• Treasury regulations (Treas. Regs.) provide that the cash value of any retirement income, endowment or other life insurance contract is includible in gross income at the time of the distribution [Treas. Reg. § 1.402(a)-1(a)(2)].
  • However, sometimes the stated cash surrender value of a contract does not accurately reflect its actual fair market value.  In Rev. Proc. 2004-16, which was superseded by Rev. Proc. 2005-25, the IRS provides a formulaic approach to valuing a life insurance contract. The IRS issued the rev. procs. primarily to address the issue of a “springing cash value plan,” a policy in which, for the first few years, the cash surrender value of the policy is much lower than the value of the premiums paid or the reserve accumulations (Internal Revenue Manual 4.72.8.5.3).
  • Plan sponsors should ensure providers of life insurance contracts and plan record keepers are following the guidance of Rev. Proc. 2005-25 when determining the fair market value of a distributed life insurance contract.

 

Conclusion

Sometimes the stated cash surrender value of a life insurance contract does not accurately reflect its actual fair market value. Rev. Proc. 2005-25 provides a safe harbor means to calculate the fair market value of life insurance contracts.

 

 

 

© 2017 Retirement Learning Center, LLC

© Copyright 2017 Retirement Learning Center, all rights reserved
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Multi and Multiple Employer Plans: What’s the Difference?

“I’ve heard the terms ‘multiemployer plan’ and ‘multiple employer plan;’ is there a difference?”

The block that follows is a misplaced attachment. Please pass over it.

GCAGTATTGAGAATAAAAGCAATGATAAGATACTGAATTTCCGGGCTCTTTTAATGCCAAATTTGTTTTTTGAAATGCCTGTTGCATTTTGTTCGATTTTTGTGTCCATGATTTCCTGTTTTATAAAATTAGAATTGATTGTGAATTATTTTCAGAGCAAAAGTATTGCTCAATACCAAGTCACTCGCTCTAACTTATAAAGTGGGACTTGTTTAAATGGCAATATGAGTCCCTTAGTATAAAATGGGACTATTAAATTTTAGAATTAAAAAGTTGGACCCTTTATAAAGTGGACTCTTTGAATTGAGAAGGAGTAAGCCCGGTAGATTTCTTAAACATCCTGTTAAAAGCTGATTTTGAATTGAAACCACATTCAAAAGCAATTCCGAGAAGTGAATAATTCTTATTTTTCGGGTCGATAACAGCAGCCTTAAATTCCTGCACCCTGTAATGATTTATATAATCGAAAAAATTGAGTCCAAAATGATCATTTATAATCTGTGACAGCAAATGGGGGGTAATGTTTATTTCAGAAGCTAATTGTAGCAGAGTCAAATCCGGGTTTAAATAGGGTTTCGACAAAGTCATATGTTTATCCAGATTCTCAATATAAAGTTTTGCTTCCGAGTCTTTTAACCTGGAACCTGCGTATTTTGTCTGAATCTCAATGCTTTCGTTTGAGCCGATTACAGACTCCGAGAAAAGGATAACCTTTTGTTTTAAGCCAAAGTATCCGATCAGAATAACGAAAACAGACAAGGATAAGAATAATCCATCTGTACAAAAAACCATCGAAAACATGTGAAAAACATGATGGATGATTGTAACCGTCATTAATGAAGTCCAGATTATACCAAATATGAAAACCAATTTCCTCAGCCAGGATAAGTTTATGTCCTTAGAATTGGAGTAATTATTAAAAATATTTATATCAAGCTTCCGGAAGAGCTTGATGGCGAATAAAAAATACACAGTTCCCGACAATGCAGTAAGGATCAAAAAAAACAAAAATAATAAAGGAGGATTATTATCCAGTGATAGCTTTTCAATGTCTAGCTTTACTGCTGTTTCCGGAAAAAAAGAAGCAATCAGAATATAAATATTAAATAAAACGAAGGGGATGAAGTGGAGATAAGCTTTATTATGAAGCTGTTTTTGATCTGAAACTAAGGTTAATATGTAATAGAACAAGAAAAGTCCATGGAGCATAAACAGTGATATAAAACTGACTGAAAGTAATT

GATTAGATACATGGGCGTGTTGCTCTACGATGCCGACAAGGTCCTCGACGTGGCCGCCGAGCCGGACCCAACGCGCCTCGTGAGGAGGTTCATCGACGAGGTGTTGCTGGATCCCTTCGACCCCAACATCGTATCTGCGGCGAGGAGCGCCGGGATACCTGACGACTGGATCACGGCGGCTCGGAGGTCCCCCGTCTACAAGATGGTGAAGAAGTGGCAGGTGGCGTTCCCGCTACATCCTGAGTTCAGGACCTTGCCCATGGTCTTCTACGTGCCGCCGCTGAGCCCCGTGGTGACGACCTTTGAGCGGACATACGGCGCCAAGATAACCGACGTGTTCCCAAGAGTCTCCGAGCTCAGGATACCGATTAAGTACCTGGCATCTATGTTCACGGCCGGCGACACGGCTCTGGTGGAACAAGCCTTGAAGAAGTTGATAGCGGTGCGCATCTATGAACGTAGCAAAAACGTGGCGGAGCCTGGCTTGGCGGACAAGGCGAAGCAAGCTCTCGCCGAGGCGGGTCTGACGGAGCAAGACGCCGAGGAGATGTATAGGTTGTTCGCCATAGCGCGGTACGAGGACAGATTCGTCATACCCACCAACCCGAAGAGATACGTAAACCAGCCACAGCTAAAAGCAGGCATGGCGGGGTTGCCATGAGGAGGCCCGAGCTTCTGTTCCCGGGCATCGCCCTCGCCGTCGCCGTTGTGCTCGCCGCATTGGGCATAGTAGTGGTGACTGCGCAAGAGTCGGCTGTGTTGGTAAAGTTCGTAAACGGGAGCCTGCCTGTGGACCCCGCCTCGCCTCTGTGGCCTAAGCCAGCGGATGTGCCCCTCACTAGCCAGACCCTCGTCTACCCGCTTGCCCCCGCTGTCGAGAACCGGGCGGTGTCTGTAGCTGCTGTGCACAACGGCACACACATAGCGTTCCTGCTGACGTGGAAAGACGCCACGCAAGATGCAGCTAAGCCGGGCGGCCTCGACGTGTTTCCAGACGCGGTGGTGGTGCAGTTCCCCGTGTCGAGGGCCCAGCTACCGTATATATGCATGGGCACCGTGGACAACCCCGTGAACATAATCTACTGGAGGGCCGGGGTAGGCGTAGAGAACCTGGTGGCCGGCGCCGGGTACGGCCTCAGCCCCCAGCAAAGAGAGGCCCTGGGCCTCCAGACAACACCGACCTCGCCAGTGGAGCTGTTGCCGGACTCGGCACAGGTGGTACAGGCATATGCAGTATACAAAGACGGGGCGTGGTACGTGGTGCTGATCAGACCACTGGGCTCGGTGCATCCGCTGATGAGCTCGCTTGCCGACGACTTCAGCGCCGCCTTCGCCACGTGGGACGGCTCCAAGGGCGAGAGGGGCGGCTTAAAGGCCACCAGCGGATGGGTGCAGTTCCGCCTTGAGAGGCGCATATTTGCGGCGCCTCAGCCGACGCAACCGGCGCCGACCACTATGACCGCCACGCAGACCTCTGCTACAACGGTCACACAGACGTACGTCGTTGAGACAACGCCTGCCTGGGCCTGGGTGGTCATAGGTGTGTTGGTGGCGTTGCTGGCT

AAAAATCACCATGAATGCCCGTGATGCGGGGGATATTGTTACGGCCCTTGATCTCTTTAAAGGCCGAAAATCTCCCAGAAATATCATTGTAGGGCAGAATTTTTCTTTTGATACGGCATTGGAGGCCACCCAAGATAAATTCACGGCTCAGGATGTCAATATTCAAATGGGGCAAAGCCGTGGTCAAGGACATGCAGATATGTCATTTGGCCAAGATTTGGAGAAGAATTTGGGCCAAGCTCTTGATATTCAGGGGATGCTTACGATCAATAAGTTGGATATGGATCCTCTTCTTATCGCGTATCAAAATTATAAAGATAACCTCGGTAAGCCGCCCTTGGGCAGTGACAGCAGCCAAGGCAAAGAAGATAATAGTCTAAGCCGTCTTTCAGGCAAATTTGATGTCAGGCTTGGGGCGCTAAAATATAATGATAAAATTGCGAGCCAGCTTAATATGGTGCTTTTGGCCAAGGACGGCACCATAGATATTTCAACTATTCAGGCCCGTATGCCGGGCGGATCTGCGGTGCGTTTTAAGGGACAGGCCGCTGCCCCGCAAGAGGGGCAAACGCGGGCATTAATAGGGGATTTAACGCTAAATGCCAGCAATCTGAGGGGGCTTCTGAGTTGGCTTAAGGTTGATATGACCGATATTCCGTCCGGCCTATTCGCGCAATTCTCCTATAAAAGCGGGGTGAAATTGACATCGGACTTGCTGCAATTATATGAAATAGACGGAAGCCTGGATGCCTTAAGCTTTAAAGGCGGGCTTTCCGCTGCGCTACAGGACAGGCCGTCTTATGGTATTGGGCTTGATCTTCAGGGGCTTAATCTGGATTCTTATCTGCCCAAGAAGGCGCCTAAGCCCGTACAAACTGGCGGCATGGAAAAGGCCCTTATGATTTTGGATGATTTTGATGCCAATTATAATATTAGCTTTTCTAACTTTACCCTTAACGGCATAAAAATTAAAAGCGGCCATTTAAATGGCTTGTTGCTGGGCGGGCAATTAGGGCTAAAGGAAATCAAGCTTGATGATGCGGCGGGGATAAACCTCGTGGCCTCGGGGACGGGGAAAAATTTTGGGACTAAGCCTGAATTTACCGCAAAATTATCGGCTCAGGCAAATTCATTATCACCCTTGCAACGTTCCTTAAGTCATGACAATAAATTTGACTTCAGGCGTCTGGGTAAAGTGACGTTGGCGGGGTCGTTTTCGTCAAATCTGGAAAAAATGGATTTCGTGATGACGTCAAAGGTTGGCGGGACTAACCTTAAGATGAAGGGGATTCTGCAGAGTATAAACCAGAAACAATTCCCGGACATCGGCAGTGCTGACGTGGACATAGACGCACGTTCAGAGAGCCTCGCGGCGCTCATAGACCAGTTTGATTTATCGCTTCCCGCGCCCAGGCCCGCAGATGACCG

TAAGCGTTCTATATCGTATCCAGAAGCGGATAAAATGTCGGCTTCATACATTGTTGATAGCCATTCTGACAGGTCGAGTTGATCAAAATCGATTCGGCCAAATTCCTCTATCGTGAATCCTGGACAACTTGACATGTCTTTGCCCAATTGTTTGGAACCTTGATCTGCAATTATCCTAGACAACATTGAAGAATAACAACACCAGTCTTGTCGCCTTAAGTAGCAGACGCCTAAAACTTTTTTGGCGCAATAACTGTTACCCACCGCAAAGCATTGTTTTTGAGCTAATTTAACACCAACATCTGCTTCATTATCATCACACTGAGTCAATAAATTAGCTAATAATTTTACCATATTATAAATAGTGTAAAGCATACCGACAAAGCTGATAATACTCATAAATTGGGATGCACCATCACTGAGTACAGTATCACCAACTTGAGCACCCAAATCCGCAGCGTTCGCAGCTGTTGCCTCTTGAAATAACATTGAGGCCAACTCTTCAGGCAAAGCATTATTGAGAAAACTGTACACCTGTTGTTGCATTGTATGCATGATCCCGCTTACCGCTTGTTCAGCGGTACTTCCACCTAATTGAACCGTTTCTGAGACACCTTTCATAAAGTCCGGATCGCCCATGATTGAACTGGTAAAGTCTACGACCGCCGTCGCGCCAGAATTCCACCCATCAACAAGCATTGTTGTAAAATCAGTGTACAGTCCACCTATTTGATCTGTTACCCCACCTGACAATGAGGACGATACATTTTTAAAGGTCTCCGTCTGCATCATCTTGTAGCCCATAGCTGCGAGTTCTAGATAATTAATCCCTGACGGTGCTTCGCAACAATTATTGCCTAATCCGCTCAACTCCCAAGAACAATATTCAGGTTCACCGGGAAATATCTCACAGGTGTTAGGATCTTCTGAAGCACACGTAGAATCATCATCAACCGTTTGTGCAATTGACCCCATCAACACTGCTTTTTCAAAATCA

ERISA consultants at the Retirement Learning Center Resource Desk regularly receive calls from financial advisors on a broad array of technical topics related to IRAs and qualified retirement plans. We bring Case of the Week to you to highlight the most relevant topics affecting your business.

Highlights of Discussion

  • Yes, there is a difference, and knowing the distinction is important. The two terms are often confused.
  • A multiemployer plan refers to a collectively bargained plan maintained by more than one employer, usually within the same or related industries, and a labor union. These plans are often referred to as “Taft-Hartley plans” [(ERISA §§ 3(37) and 4001(a)(3)]. Multiemployer plans must comply with the qualification rules under IRC §414(f).
  • Multiemployer plans allow employees who move among employers within unionized industries – such as trucking, construction and grocery-store chains – to participate in the same retirement plan negotiated under either separate or common collective bargaining agreements.
  • For in-depth guidance on multi-employer plans, please refer to the IRS’ Internal Revenue Manual, Part 7, Chapter 11, Section 7.11.6
  • In contrast, a multiple employer plan is a plan maintained by two or more employers who are not related under IRC §414(b) (controlled groups), IRC §414(c) (trades or businesses under common control), or IRC § 414(m) (affiliated service groups). Multiple employer plans must comply with the qualification rules under IRC §413(c).
  • The Department of Labor provided some important guidance on the treatment of multiple employer plans in Advisory Opinion 2012-04A .
  • For in-depth guidance on multiple employer plans, please refer to the IRS’  Internal Revenue Manual, Part 7, Chapter 11, Section 7.11.7

 

Conclusion

The terms multi- and multiple employer plans are often confused. Knowing the difference is important as they refer to two completely different types of plans that involve more than one employer.

 

 

 

© 2017 Retirement Learning Center, LLC

© Copyright 2017 Retirement Learning Center, all rights reserved